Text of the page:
In short, the first third of the book really needed to show some Eldren vs Human conflict, even it was to be misinterpreted by readers, the Humans, and Erekose.

Not Cliche: Despite the execution, I do admire the idea of an Eternal Champion and the approach to blurring the lines of good-vs-evil, especially in war. Trope fantasy usually has evil wraiths/orcs vs. good human knights. I suppose the current Grimdark genre would like this tone.

In summary, fans of the Eternal Champion with think this is ok. New to the Eternal Champion? I would not start here. Starting with Corum, Elric, or Hawkmoon may be better. ( )
  SELindberg | Jun 17, 2019 |
It's getting on for 50 years now since my first read of THE ETERNAL CHAMPION, but I enjoyed it as much this time through as I did back then.

It's the pulpiest of Moorcock's Eternal Champion cycle, and the story that really kicks the whole thing off, with John Daker called from a life on Earth to be Erekose, champion of humanity, once and future hero, and wielder of a bloody huge sword of power.

It's all a bit Arthurian, with similar motifs of betrayal and doom, but Moorcock's energy carries the whole thing along at a rollicking speed. There's a wonderful set piece sea battle, we get glimpses of te Eternal Champion's inner conflict that will drive the whole series, and there are battles and mass slaughter aplenty.

Moorcock's sense of a striking visual is much in evidence, even in the somewhat pulpy prose on show here, but it's a great starter for the epic adventures in the multiverse to come, and I'm looking forward to the rest of it with the same passion I used to have while waiting impatiently for him to write the next installment way back in the day.

At least all I have to do now is walk to the bookcase to take the next book down. ( )
2 vote williemeikle | Dec 22, 2018 |
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» Adicionar outros autores (3 possíveis)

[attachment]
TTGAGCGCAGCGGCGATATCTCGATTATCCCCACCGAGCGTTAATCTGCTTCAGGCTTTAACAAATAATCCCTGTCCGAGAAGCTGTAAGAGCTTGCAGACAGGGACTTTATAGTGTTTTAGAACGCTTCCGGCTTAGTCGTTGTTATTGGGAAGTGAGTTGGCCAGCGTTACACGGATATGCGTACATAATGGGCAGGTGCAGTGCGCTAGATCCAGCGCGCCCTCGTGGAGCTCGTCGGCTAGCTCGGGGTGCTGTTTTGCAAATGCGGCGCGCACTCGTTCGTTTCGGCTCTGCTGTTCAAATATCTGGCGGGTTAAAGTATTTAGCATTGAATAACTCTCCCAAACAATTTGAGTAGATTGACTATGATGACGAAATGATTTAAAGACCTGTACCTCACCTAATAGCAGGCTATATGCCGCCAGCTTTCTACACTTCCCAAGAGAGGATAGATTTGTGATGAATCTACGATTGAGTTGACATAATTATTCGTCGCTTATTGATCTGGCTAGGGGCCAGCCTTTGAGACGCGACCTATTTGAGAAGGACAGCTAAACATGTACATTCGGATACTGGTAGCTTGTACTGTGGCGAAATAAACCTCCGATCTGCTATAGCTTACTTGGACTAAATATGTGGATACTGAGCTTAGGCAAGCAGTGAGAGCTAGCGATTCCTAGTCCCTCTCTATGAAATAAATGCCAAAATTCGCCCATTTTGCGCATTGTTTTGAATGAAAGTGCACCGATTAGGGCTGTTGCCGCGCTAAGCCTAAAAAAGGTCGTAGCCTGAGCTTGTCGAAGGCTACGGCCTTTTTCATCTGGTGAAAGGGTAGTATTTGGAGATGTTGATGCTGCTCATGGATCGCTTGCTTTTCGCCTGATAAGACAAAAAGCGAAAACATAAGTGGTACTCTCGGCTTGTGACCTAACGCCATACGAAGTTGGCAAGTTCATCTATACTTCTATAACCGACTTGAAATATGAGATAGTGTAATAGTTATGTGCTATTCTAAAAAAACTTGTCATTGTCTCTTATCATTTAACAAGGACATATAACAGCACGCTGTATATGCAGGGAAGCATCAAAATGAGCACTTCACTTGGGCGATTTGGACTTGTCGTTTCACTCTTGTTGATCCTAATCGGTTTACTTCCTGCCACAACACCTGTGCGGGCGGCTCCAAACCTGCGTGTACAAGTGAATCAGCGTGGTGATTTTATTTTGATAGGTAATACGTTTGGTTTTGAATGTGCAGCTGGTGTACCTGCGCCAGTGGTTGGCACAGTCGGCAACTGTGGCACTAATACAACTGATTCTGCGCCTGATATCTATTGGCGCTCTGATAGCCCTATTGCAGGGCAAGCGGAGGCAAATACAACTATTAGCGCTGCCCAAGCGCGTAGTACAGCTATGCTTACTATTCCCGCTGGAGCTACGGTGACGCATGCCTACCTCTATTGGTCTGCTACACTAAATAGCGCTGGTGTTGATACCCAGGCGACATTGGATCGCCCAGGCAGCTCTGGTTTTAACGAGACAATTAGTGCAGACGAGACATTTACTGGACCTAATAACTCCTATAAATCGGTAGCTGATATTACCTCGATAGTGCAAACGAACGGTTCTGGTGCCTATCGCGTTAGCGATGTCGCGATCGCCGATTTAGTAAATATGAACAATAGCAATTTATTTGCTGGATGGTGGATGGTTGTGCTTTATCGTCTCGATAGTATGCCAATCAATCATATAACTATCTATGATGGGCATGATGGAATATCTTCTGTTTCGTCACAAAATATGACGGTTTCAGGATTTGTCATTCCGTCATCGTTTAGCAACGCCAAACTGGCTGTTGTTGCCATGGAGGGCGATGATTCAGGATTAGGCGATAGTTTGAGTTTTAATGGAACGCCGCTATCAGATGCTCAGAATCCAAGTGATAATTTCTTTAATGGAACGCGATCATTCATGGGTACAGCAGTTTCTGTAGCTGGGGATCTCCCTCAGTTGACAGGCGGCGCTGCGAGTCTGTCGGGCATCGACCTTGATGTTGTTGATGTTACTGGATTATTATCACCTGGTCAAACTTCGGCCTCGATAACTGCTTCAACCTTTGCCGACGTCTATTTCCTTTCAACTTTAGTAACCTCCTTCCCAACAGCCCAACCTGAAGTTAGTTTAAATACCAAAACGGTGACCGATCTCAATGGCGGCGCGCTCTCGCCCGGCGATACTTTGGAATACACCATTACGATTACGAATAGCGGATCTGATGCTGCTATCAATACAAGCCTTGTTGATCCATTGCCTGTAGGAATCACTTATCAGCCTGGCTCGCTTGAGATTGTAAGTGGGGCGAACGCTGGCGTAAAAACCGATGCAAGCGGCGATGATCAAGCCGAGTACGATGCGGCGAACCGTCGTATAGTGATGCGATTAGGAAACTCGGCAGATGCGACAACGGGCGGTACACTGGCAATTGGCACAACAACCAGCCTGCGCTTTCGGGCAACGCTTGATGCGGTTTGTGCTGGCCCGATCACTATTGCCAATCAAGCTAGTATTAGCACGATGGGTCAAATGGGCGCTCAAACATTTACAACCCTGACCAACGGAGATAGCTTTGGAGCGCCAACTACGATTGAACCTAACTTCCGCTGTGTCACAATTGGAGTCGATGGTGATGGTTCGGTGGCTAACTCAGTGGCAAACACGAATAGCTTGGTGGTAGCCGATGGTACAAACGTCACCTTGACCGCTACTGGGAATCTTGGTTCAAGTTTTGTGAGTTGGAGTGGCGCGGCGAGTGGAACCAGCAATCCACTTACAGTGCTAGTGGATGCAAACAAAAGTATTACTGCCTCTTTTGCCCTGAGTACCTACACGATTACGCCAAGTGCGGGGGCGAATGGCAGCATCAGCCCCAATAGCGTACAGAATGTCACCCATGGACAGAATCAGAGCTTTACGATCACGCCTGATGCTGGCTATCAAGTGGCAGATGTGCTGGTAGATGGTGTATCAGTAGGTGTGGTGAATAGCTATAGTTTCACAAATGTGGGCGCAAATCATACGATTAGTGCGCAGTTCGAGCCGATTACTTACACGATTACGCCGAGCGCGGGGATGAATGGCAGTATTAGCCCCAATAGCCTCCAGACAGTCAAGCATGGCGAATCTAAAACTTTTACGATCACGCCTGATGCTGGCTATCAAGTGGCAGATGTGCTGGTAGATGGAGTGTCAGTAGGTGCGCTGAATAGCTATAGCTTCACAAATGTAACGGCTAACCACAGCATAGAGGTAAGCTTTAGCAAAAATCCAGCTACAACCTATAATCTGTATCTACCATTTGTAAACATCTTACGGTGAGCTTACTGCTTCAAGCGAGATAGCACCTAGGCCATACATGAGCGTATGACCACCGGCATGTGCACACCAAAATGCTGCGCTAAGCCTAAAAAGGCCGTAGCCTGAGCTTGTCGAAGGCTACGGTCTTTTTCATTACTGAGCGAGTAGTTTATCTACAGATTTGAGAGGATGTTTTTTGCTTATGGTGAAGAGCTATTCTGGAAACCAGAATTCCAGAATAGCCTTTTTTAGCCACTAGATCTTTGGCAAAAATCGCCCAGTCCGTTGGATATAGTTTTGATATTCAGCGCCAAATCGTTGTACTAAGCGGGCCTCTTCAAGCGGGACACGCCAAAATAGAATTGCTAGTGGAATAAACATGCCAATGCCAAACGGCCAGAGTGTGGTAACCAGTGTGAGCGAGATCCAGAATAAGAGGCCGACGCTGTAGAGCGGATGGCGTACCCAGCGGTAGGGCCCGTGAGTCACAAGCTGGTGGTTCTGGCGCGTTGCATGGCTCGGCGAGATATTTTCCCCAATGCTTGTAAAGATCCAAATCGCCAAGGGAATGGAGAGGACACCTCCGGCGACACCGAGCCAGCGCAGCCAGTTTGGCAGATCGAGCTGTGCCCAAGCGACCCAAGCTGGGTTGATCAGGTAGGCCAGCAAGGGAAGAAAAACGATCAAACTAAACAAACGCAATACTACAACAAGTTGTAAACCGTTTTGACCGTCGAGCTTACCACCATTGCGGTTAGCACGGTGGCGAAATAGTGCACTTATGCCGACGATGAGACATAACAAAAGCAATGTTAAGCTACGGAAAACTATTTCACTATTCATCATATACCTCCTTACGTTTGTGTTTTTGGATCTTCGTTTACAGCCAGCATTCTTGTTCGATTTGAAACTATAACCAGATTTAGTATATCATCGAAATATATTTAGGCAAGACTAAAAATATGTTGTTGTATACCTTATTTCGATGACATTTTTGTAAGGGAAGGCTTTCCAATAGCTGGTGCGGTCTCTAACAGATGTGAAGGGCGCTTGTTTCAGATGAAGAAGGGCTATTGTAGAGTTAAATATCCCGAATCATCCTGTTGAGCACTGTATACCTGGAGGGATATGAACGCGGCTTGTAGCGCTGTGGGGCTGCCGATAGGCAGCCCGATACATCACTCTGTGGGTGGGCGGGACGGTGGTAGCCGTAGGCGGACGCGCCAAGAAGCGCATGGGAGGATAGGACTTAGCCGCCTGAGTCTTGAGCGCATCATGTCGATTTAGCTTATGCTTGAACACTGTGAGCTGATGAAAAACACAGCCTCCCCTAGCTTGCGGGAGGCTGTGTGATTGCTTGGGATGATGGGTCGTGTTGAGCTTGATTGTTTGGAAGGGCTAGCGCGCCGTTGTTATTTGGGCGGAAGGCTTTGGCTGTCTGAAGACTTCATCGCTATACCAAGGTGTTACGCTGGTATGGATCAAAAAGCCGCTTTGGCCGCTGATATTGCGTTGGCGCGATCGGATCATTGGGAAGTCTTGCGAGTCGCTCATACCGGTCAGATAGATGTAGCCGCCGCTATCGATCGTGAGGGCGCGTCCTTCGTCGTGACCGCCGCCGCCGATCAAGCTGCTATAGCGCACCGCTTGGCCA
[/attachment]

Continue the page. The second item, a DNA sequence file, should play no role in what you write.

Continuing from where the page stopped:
Nome do autorPapelTipo de autorObra?Estado
Moorcock, Michaelautor principaltodas as ediçõesconfirmado
Eppers, EvaTradutorautor secundárioalgumas ediçõesconfirmado
Frazetta, FrankArtista da capaautor secundárioalgumas ediçõesconfirmado
Haberfield, BobArtista da capaautor secundárioalgumas ediçõesconfirmado
Stinson, PaulArtista da capaautor secundárioalgumas ediçõesconfirmado
Vallejo, BorisArtista da capaautor secundárioalgumas ediçõesconfirmado
Whelan, MichaelArtista da capaautor secundárioalgumas ediçõesconfirmado
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This book is dedicated to the memory of Douglas Fairbanks, the greatest hero of them all.
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"The Eternal Champion" is a title frequently used by Michael Moorcock. It appears first as a short story in 1962. Then as a book in 1970. The title is also used for a series of stories (To Rescue Tanelorn (1962); the Eternal Champion (1970); Phoenix in Obsidian (aka. The Silver Wariors)(1970) and The Dragon in the Sword (1986). The title is also used for a larger collection of books including Corum, Elric, Runestaff etc.. At least two publishers (White Wolf and Millennium) have produced series called "The Tale of the Eternal Champion" containing most or all of this larger collection in omnibus editions. Both these series include a volume called The Eternal Champion. The Millennium version contains The Eternal Champion, Phoenix in Osidian and The Dragon in the Sword. The White wolf version contains The Eternal Champion, The Sundered Worlds (aka The Blood red Game)(1965), Phoenix in Obsidian, and To Rescue Tanelorn. The Sundered worlds is also the title of a 1962 short story. See http://www.isfdb.org/cgi-bin/ea.cgi?M...
Note: The White Wolf and Millennium omnibus editions have been separated out from this work to the best of this member's ability, and are now listed as separate works.
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John Daker dreams of other worlds, and a name: Erekosë. He finds the strength to answer the call, travelling to a strange land ruled by the aging King Rigenos of Necranal. Humanity is united in a desperate fight against the inhuman Eldren, and he must fight with them. But the actions of his brethren turns his loyalties, and as Erekosë he will take a terrible revenge.